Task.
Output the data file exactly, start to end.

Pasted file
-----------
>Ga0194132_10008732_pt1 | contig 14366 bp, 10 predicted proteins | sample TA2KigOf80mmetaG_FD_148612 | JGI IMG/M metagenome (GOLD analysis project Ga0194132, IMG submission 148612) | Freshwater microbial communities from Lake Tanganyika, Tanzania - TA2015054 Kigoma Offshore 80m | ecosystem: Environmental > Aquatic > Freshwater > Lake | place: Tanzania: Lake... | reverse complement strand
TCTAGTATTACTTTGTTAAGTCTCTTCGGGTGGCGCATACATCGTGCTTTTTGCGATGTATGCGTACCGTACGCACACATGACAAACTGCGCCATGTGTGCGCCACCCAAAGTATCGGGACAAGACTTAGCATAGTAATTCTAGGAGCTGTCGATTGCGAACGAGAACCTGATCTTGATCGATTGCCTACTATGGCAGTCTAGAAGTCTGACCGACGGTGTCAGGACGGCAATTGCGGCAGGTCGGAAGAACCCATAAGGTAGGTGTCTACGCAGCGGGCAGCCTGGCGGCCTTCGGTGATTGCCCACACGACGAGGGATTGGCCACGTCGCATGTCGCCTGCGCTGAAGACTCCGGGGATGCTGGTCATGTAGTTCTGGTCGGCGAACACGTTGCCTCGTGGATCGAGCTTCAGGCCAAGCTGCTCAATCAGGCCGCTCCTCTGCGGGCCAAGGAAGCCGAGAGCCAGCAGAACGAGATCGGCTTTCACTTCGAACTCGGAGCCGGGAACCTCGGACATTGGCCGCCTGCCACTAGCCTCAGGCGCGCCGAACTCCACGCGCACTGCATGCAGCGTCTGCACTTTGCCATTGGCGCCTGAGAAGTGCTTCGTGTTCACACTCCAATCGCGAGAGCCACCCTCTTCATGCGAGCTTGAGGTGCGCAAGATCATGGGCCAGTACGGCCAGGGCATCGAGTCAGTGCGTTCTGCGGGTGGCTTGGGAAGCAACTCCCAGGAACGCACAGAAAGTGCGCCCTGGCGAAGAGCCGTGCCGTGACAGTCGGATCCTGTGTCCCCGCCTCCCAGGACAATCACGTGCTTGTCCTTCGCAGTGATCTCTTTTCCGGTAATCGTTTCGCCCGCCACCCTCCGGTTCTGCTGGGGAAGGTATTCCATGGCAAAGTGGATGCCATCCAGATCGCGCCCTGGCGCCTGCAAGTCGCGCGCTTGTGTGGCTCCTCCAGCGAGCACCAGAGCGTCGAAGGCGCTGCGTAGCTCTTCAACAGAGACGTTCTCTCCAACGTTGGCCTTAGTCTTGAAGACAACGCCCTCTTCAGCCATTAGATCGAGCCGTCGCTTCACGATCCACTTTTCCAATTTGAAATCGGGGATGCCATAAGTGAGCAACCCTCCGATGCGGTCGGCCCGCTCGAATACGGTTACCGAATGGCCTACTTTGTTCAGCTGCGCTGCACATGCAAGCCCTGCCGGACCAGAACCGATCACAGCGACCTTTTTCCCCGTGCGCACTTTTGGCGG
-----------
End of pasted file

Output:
>Ga0194132_10008732_pt1 | contig 14366 bp, 10 predicted proteins | sample TA2KigOf80mmetaG_FD_148612 | JGI IMG/M metagenome (GOLD analysis project Ga0194132, IMG submission 148612) | Freshwater microbial communities from Lake Tanganyika, Tanzania - TA2015054 Kigoma Offshore 80m | ecosystem: Environmental > Aquatic > Freshwater > Lake | place: Tanzania: Lake... | reverse complement strand
TCTAGTATTACTTTGTTAAGTCTCTTCGGGTGGCGCATACATCGTGCTTTTTGCGATGTATGCGTACCGTACGCACACATGACAAACTGCGCCATGTGTGCGCCACCCAAAGTATCGGGACAAGACTTAGCATAGTAATTCTAGGAGCTGTCGATTGCGAACGAGAACCTGATCTTGATCGATTGCCTACTATGGCAGTCTAGAAGTCTGACCGACGGTGTCAGGACGGCAATTGCGGCAGGTCGGAAGAACCCATAAGGTAGGTGTCTACGCAGCGGGCAGCCTGGCGGCCTTCGGTGATTGCCCACACGACGAGGGATTGGCCACGTCGCATGTCGCCTGCGCTGAAGACTCCGGGGATGCTGGTCATGTAGTTCTGGTCGGCGAACACGTTGCCTCGTGGATCGAGCTTCAGGCCAAGCTGCTCAATCAGGCCGCTCCTCTGCGGGCCAAGGAAGCCGAGAGCCAGCAGAACGAGATCGGCTTTCACTTCGAACTCGGAGCCGGGAACCTCGGACATTGGCCGCCTGCCACTAGCCTCAGGCGCGCCGAACTCCACGCGCACTGCATGCAGCGTCTGCACTTTGCCATTGGCGCCTGAGAAGTGCTTCGTGTTCACACTCCAATCGCGAGAGCCACCCTCTTCATGCGAGCTTGAGGTGCGCAAGATCATGGGCCAGTACGGCCAGGGCATCGAGTCAGTGCGTTCTGCGGGTGGCTTGGGAAGCAACTCCCAGGAACGCACAGAAAGTGCGCCCTGGCGAAGAGCCGTGCCGTGACAGTCGGATCCTGTGTCCCCGCCTCCCAGGACAATCACGTGCTTGTCCTTCGCAGTGATCTCTTTTCCGGTAATCGTTTCGCCCGCCACCCTCCGGTTCTGCTGGGGAAGGTATTCCATGGCAAAGTGGATGCCATCCAGATCGCGCCCTGGCGCCTGCAAGTCGCGCGCTTGTGTGGCTCCTCCAGCGAGCACCAGAGCGTCGAAGGCGCTGCGTAGCTCTTCAACAGAGACGTTCTCTCCAACGTTGGCCTTAGTCTTGAAGACAACGCCCTCTTCAGCCATTAGATCGAGCCGTCGCTTCACGATCCACTTTTCCAATTTGAAATCGGGGATGCCATAAGTGAGCAACCCTCCGATGCGGTCGGCCCGCTCGAATACGGTTACCGAATGGCCTACTTTGTTCAGCTGCGCTGCACATGCAAGCCCTGCCGGACCAGAACCGATCACAGCGACCTTTTTCCCCGTGCGCACTTTTGGCGG